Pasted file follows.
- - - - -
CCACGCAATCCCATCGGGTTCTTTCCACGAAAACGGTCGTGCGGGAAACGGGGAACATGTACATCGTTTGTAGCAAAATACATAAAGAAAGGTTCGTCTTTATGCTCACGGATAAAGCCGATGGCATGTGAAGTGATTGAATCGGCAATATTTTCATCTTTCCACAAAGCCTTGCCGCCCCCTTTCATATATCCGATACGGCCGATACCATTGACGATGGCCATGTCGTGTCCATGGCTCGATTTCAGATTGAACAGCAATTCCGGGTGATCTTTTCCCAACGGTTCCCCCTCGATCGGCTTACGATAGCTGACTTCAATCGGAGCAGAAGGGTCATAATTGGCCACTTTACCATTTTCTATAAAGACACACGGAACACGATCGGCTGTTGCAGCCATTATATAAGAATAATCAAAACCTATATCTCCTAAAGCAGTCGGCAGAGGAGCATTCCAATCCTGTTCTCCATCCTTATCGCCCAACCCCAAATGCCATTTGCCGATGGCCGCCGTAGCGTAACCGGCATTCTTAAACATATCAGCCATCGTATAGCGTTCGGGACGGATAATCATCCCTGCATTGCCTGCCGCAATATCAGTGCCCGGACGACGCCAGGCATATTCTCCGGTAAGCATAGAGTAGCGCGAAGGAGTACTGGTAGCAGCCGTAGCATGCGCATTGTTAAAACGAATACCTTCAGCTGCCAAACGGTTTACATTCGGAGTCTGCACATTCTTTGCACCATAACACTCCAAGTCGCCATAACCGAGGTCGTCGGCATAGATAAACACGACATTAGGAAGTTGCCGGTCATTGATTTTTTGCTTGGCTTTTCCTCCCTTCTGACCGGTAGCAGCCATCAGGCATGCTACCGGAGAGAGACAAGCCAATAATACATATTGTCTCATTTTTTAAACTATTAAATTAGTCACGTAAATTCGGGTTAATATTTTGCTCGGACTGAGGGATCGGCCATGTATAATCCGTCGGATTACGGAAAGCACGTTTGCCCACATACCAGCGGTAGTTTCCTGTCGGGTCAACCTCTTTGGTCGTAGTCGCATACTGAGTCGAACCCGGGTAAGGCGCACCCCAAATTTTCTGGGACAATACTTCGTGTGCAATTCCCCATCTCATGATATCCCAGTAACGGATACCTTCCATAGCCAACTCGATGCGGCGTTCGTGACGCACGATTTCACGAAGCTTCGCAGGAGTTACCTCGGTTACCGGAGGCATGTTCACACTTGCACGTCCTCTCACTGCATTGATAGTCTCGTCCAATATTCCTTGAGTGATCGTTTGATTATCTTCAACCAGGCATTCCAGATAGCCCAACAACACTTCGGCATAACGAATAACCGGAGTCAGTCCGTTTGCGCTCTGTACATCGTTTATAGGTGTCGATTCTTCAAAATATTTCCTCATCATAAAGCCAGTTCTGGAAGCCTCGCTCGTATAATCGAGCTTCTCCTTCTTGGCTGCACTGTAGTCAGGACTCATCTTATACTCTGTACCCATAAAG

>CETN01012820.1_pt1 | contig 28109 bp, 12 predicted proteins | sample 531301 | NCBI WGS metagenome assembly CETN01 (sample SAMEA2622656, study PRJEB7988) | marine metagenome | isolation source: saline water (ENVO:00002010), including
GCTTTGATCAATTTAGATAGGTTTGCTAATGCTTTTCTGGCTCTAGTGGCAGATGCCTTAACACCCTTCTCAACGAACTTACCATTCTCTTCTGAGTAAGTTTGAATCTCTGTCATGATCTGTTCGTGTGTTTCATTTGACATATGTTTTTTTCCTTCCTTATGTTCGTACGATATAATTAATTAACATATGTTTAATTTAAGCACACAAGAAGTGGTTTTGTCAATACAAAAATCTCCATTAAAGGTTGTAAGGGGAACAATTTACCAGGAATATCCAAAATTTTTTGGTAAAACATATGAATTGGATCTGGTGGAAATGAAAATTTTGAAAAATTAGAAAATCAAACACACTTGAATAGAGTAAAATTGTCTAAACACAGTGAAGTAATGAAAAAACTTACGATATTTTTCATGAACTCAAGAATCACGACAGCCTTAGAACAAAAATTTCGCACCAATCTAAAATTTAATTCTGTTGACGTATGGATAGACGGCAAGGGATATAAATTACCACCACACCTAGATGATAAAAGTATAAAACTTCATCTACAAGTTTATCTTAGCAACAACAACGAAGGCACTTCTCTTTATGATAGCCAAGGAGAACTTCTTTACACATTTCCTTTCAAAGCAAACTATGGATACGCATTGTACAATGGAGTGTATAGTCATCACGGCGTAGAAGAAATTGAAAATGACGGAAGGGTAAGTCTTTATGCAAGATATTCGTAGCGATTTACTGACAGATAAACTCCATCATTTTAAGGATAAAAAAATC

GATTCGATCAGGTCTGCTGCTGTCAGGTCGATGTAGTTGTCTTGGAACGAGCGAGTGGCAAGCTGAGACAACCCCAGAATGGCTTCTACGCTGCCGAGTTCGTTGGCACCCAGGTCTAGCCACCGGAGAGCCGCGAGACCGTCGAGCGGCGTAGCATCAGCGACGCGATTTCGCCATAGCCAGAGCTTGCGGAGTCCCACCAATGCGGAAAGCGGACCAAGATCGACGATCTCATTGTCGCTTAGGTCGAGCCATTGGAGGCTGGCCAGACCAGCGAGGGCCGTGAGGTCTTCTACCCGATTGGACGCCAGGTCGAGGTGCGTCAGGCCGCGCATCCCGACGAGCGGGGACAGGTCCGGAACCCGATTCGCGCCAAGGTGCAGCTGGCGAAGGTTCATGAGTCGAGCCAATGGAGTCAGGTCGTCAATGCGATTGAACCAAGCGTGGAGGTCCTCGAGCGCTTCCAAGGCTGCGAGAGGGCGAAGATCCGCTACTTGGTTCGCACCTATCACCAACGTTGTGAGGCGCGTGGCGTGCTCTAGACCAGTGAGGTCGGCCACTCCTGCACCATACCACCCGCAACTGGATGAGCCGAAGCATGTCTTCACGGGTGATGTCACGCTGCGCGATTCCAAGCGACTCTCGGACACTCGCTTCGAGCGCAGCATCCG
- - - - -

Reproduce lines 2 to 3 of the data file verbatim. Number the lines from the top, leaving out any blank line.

>CETN01012820.1_pt1 | contig 28109 bp, 12 predicted proteins | sample 531301 | NCBI WGS metagenome assembly CETN01 (sample SAMEA2622656, study PRJEB7988) | marine metagenome | isolation source: saline water (ENVO:00002010), including
GCTTTGATCAATTTAGATAGGTTTGCTAATGCTTTTCTGGCTCTAGTGGCAGATGCCTTAACACCCTTCTCAACGAACTTACCATTCTCTTCTGAGTAAGTTTGAATCTCTGTCATGATCTGTTCGTGTGTTTCATTTGACATATGTTTTTTTCCTTCCTTATGTTCGTACGATATAATTAATTAACATATGTTTAATTTAAGCACACAAGAAGTGGTTTTGTCAATACAAAAATCTCCATTAAAGGTTGTAAGGGGAACAATTTACCAGGAATATCCAAAATTTTTTGGTAAAACATATGAATTGGATCTGGTGGAAATGAAAATTTTGAAAAATTAGAAAATCAAACACACTTGAATAGAGTAAAATTGTCTAAACACAGTGAAGTAATGAAAAAACTTACGATATTTTTCATGAACTCAAGAATCACGACAGCCTTAGAACAAAAATTTCGCACCAATCTAAAATTTAATTCTGTTGACGTATGGATAGACGGCAAGGGATATAAATTACCACCACACCTAGATGATAAAAGTATAAAACTTCATCTACAAGTTTATCTTAGCAACAACAACGAAGGCACTTCTCTTTATGATAGCCAAGGAGAACTTCTTTACACATTTCCTTTCAAAGCAAACTATGGATACGCATTGTACAATGGAGTGTATAGTCATCACGGCGTAGAAGAAATTGAAAATGACGGAAGGGTAAGTCTTTATGCAAGATATTCGTAGCGATTTACTGACAGATAAACTCCATCATTTTAAGGATAAAAAAATC